The dystrophin on the other hand showed four patterns of immunostaining. There was complete absence of membrane staining in (n=19) 59.37% biopsies (Fig. 1C). In others a broken and interrupted membrane staining in (n=6) 18.75% tissues (Fig. 1D), whereas mosaic pattern of immunostaining (some positive fibers and some negative fibers) was seen in (n=7) 21.87% biopsies (Fig. 1E). Only one (3.12%) specimen showed complete presence of membrane staining but it was of weaker intensity. The final diagnosis was made by correlating the clinical, biochemical, morphological and immunohistochemical findings in each case. In a total of 32 patients (biopsy specimens) (n=23) 71.87% were diagnosed as DMD, whereas (n=10) 31.25% were diagnosed as BMD and the remaining one case (3.12%) was of LGMD.
In 32 patients, there were 09 cases in whom final categorisation was performed with the help of dystrophin immunostaining and in them the remaining investigations were insufficient to definitively distinguish between different muscular dystrophies.
As shown in the results of this study that among the 32 patients, 9 (28.12%) were females having muscular dystrophies of various types. This incidence of 28.12% is more than those already reported by other workers (Bakel et al., 1995; Boyd et al., 1986; Feroze and Aslamkhan, 1977; Giacalone and Francke, 1992; Pegoraro et al., 1994; Quan et al., 1997). The severity of symptoms was similarly variable as in males. This is supported by Quan et al. (1997). The initial morphological diagnosis of all the 32 cases includes 9 females, were carried out using routine H a E, PAS, and Masson's trichrome stains. This was followed by staining using IHC technique.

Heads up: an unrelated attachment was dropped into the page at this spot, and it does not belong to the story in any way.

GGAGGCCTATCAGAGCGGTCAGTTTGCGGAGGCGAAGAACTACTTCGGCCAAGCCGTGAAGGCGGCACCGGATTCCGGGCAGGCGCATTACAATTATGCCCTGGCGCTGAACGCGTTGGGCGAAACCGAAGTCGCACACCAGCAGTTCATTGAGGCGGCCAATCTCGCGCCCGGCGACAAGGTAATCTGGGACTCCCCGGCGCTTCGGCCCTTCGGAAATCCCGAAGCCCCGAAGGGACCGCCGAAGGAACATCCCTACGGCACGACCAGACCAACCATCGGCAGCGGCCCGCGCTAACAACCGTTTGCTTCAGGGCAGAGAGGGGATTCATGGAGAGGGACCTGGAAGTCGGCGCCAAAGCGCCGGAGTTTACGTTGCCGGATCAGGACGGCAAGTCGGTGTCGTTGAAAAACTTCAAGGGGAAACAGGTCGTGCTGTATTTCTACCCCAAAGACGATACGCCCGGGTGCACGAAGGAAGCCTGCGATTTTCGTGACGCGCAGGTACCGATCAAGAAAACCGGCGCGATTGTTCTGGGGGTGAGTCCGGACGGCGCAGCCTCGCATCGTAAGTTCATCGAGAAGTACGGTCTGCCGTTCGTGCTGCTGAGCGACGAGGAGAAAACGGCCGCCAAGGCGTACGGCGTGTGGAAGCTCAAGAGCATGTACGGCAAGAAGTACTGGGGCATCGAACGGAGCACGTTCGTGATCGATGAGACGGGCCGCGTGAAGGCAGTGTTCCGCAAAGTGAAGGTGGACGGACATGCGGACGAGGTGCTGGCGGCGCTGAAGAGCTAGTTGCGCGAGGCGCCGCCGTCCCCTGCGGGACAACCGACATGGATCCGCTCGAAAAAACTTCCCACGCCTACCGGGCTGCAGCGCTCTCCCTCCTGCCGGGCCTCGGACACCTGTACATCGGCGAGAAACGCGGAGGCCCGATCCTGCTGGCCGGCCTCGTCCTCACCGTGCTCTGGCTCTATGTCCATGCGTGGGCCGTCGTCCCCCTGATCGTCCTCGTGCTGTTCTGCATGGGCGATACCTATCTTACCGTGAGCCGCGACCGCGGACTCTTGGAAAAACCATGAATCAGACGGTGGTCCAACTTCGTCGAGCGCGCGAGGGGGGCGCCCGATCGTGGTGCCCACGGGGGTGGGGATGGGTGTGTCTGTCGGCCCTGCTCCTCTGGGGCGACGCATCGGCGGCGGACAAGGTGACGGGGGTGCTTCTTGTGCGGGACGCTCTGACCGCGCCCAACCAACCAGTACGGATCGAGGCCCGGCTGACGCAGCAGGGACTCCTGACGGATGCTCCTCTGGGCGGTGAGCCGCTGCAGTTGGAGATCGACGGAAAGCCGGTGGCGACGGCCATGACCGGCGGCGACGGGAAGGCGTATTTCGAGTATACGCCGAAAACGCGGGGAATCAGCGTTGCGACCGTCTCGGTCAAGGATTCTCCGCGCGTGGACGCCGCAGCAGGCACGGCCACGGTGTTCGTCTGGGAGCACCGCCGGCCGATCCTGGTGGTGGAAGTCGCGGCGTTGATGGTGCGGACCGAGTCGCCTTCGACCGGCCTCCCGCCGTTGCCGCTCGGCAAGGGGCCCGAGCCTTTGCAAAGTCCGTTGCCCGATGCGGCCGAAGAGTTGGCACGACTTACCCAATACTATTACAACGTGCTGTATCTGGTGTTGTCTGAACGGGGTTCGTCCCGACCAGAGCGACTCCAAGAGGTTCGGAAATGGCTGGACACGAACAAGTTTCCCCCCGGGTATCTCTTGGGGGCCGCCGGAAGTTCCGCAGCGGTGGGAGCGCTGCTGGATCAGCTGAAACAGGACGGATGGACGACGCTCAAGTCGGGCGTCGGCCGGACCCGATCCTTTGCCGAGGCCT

Immmunohistochemistry using dystrophin and related antibodies on muscle biopsy is a powerful tool in distinguishing various muscular dystrophies and it has proven better than genetic analysis using multiplex PCR because genetic analysis may sometimes fail to detect small mutations or unusual mutations of the dystrophin gene (Cohen and Muntoni, 2004; Bridges, 2006). At present in majority of the centers, immunohisto-chemistry is used on muscle tissue for the diagnosis of muscular dystrophies on fresh frozen tissue sections (http://www.emedicine.com/neuro/topic230.htm).
The present study has however shown that IHC using b-spectrin and dystrophin (Novocastra Spec-1 and Dys -2) were taken up very well on formalin fixed paraffin embedded (FFPE) muscle biopsy specimens. We used b-spectrin (Spec -1 by Novocastra) and dystrophin antibodies because spectrin is localised at the periphery of skeletal muscle fibers like dystrophin and labelling of this protein is thus an excellent control for documenting muscle membrane integrity in the fibers which are negative for dystrophin. This eliminates the chances of false negative dystrophin staining that could be caused by some damage to the muscle membrane during handling or processing of muscle biopsy (Nicholson et al., 1993).